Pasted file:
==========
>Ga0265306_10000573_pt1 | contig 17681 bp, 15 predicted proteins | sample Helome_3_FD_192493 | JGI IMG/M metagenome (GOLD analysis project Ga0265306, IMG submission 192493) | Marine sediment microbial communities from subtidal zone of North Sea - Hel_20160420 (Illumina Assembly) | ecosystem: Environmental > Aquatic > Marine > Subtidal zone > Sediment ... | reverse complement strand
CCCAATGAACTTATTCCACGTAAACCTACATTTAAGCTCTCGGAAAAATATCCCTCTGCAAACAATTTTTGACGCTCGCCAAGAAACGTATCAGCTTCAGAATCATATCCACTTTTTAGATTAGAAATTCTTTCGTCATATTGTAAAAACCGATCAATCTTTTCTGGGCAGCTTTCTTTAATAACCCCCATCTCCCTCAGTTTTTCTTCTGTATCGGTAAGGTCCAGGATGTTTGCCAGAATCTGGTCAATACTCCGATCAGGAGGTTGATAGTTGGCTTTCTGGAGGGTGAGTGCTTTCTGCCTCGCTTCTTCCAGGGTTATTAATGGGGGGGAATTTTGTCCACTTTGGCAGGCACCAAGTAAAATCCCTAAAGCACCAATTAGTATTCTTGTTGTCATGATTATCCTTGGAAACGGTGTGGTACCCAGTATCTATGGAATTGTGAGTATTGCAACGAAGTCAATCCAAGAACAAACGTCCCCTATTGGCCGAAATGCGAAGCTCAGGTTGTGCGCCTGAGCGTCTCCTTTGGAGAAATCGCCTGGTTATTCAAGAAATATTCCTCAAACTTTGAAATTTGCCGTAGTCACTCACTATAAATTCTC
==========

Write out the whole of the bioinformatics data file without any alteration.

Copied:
>Ga0265306_10000573_pt1 | contig 17681 bp, 15 predicted proteins | sample Helome_3_FD_192493 | JGI IMG/M metagenome (GOLD analysis project Ga0265306, IMG submission 192493) | Marine sediment microbial communities from subtidal zone of North Sea - Hel_20160420 (Illumina Assembly) | ecosystem: Environmental > Aquatic > Marine > Subtidal zone > Sediment ... | reverse complement strand
CCCAATGAACTTATTCCACGTAAACCTACATTTAAGCTCTCGGAAAAATATCCCTCTGCAAACAATTTTTGACGCTCGCCAAGAAACGTATCAGCTTCAGAATCATATCCACTTTTTAGATTAGAAATTCTTTCGTCATATTGTAAAAACCGATCAATCTTTTCTGGGCAGCTTTCTTTAATAACCCCCATCTCCCTCAGTTTTTCTTCTGTATCGGTAAGGTCCAGGATGTTTGCCAGAATCTGGTCAATACTCCGATCAGGAGGTTGATAGTTGGCTTTCTGGAGGGTGAGTGCTTTCTGCCTCGCTTCTTCCAGGGTTATTAATGGGGGGGAATTTTGTCCACTTTGGCAGGCACCAAGTAAAATCCCTAAAGCACCAATTAGTATTCTTGTTGTCATGATTATCCTTGGAAACGGTGTGGTACCCAGTATCTATGGAATTGTGAGTATTGCAACGAAGTCAATCCAAGAACAAACGTCCCCTATTGGCCGAAATGCGAAGCTCAGGTTGTGCGCCTGAGCGTCTCCTTTGGAGAAATCGCCTGGTTATTCAAGAAATATTCCTCAAACTTTGAAATTTGCCGTAGTCACTCACTATAAATTCTC